Government’s new drive for speeding up adoption

Harrow council’s speedy placement scheme is heralded as blueprint for the rest of the country


With David Cameron describing the barriers couples face as a “scandal,” the government has made adoption a top priority, with one council in particular leading the way.


A child waits two years and seven months on average to be placed with a new adoptive family, but in Harrow, they’re matched within six months (on average in four months).

With a 5% drop in the number of children adopted in England since 2010, the London council is now blueprinted as the one to follow.

Harrow’s approach focuses on early intervention, swift matching and removal of children from the care system. This also results in a saving of £440,000 a year.

Harrow began improving its services in 2006 in a partnership with children’s charity Coram, gaining access to its pool of prospective parents.

Aware of cases and looking for matches long before they get to the adoption stage, Harrow council makes sure there is always a potential family ready when a decision is made.

The council even has a system pioneered by Coram called ‘concurrent planning,’ where newborn babies go to foster carers while the birth parents are being assessed. If the baby doesn’t return to her birth parents, the foster carers become the adopters so the child is not moved around during crucial developmental stages.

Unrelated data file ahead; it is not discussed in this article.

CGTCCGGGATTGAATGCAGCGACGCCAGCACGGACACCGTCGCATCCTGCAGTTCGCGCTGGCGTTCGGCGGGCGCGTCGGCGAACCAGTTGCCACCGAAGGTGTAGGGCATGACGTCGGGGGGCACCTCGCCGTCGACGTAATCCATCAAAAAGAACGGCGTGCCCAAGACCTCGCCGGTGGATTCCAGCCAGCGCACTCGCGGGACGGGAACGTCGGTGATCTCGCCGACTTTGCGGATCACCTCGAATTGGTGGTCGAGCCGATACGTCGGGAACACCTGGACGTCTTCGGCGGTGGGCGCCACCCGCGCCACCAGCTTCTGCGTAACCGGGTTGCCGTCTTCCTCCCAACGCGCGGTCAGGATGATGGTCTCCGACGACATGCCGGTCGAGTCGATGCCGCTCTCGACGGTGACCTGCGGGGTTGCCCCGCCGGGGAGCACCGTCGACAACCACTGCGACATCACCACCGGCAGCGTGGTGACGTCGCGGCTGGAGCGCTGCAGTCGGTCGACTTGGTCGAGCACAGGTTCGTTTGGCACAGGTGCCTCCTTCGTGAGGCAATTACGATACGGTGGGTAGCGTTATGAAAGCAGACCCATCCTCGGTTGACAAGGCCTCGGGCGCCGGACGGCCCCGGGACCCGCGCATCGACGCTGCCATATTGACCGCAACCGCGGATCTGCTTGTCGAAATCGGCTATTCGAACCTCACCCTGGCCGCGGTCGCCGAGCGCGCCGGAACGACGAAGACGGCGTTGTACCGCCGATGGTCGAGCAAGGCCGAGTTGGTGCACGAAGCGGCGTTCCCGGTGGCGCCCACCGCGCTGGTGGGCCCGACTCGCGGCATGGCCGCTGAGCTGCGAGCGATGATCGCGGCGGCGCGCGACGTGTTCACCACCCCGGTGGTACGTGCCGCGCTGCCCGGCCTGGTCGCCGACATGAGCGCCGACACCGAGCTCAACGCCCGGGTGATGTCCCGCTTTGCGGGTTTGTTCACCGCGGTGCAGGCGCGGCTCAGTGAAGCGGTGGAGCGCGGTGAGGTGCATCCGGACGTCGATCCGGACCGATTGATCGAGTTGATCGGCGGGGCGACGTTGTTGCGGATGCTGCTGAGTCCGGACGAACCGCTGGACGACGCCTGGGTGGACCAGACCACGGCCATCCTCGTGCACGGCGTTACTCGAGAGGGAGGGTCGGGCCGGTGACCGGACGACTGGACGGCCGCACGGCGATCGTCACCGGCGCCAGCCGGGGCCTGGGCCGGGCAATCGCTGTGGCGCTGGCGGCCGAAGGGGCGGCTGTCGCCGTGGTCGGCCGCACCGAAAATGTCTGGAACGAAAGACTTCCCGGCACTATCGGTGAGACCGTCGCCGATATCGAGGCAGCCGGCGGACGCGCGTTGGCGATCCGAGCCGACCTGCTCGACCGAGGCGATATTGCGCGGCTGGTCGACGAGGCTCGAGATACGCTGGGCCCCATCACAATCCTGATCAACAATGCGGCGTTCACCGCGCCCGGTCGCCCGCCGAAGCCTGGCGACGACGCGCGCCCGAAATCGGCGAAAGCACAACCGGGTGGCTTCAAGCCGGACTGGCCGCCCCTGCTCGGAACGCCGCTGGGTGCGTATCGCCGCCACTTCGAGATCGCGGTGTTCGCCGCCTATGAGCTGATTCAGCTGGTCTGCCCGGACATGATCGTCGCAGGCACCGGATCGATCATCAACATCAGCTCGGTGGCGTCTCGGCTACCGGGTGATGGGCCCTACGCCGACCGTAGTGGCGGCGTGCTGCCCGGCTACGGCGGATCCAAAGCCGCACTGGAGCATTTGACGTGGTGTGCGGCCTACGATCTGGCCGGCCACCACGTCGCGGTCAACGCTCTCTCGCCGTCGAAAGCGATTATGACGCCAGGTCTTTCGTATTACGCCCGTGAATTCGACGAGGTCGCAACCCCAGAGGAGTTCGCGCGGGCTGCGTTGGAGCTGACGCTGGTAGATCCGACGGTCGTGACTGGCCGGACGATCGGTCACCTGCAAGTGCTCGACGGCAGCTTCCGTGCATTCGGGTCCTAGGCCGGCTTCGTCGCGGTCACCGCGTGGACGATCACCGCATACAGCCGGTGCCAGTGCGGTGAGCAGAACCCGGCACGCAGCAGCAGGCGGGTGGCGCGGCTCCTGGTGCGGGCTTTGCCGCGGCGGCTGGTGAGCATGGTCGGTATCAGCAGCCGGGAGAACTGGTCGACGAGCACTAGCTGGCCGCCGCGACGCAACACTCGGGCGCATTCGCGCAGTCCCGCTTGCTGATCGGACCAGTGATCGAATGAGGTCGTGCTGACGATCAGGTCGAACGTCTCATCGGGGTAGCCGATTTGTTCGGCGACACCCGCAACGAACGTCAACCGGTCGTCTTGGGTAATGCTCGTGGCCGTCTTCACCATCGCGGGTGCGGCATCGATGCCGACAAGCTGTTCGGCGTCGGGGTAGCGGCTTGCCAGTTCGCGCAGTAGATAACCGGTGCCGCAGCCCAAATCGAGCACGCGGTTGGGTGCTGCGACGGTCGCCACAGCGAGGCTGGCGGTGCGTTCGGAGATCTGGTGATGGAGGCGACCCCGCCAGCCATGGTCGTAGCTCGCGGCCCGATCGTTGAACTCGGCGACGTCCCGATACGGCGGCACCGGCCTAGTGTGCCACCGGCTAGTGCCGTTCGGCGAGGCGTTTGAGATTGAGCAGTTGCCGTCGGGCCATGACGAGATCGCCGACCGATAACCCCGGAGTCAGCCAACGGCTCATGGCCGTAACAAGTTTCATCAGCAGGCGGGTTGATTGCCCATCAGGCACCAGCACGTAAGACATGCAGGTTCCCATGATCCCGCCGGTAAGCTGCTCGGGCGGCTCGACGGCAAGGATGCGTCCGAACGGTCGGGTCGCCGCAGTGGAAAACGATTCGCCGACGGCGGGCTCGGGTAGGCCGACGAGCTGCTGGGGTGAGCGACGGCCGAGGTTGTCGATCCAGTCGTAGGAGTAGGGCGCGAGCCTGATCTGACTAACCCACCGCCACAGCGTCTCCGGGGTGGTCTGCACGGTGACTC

“It’s very effective and means they have a good stable start. We want to be child-centred,” says Peter Tolley, adoption placement manager at Harrow Council.

The adoption process in the UK has been criticised before for its rigid rules, which sees many would-be parents refused.

This is not the case at Harrow, as Peter explained: “We don’t go for the ideal family, but the best family available at the time.”

Mr Narey, former head of Barnardos, recently described Harrow’s approach as “just uplifting.”

He said: “At Harrow they’ve just gripped the whole thing of adoption. They don’t have a single child waiting for adoption who is not already with adoptive carers.

“That’s where it’s going wrong in most of the rest of England; you find that’s rarely the case – as a child is cleared for adoption, they are then waiting for a placement,” he said.

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